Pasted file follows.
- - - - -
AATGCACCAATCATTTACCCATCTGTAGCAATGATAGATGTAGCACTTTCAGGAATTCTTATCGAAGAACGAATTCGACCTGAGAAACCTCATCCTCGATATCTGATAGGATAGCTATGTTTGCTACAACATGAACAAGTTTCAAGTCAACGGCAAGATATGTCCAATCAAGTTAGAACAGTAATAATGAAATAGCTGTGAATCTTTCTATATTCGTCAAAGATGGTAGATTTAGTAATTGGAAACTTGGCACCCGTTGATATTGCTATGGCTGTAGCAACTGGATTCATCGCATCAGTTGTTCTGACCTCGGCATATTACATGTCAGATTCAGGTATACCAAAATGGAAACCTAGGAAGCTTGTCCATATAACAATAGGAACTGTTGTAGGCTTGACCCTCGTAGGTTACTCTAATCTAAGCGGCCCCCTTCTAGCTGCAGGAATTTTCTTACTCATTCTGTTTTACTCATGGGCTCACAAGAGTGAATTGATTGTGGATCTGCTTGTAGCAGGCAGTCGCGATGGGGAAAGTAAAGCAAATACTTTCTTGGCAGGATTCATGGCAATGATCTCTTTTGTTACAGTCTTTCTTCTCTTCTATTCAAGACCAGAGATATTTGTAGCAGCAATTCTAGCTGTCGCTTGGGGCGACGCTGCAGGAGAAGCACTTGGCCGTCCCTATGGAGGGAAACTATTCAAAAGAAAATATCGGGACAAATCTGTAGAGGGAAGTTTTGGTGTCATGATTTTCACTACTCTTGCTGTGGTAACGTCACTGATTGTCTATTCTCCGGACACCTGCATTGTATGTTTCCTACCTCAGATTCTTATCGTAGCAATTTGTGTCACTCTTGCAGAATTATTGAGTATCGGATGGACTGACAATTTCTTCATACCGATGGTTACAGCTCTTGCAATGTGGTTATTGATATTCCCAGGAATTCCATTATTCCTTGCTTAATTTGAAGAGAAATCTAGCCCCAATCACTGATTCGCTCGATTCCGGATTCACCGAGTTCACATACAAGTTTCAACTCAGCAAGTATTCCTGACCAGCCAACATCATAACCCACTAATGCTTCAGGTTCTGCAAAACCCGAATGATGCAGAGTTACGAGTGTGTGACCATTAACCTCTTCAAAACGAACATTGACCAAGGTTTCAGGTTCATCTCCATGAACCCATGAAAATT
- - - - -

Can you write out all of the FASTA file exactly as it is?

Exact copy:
AATGCACCAATCATTTACCCATCTGTAGCAATGATAGATGTAGCACTTTCAGGAATTCTTATCGAAGAACGAATTCGACCTGAGAAACCTCATCCTCGATATCTGATAGGATAGCTATGTTTGCTACAACATGAACAAGTTTCAAGTCAACGGCAAGATATGTCCAATCAAGTTAGAACAGTAATAATGAAATAGCTGTGAATCTTTCTATATTCGTCAAAGATGGTAGATTTAGTAATTGGAAACTTGGCACCCGTTGATATTGCTATGGCTGTAGCAACTGGATTCATCGCATCAGTTGTTCTGACCTCGGCATATTACATGTCAGATTCAGGTATACCAAAATGGAAACCTAGGAAGCTTGTCCATATAACAATAGGAACTGTTGTAGGCTTGACCCTCGTAGGTTACTCTAATCTAAGCGGCCCCCTTCTAGCTGCAGGAATTTTCTTACTCATTCTGTTTTACTCATGGGCTCACAAGAGTGAATTGATTGTGGATCTGCTTGTAGCAGGCAGTCGCGATGGGGAAAGTAAAGCAAATACTTTCTTGGCAGGATTCATGGCAATGATCTCTTTTGTTACAGTCTTTCTTCTCTTCTATTCAAGACCAGAGATATTTGTAGCAGCAATTCTAGCTGTCGCTTGGGGCGACGCTGCAGGAGAAGCACTTGGCCGTCCCTATGGAGGGAAACTATTCAAAAGAAAATATCGGGACAAATCTGTAGAGGGAAGTTTTGGTGTCATGATTTTCACTACTCTTGCTGTGGTAACGTCACTGATTGTCTATTCTCCGGACACCTGCATTGTATGTTTCCTACCTCAGATTCTTATCGTAGCAATTTGTGTCACTCTTGCAGAATTATTGAGTATCGGATGGACTGACAATTTCTTCATACCGATGGTTACAGCTCTTGCAATGTGGTTATTGATATTCCCAGGAATTCCATTATTCCTTGCTTAATTTGAAGAGAAATCTAGCCCCAATCACTGATTCGCTCGATTCCGGATTCACCGAGTTCACATACAAGTTTCAACTCAGCAAGTATTCCTGACCAGCCAACATCATAACCCACTAATGCTTCAGGTTCTGCAAAACCCGAATGATGCAGAGTTACGAGTGTGTGACCATTAACCTCTTCAAAACGAACATTGACCAAGGTTTCAGGTTCATCTCCATGAACCCATGAAAATT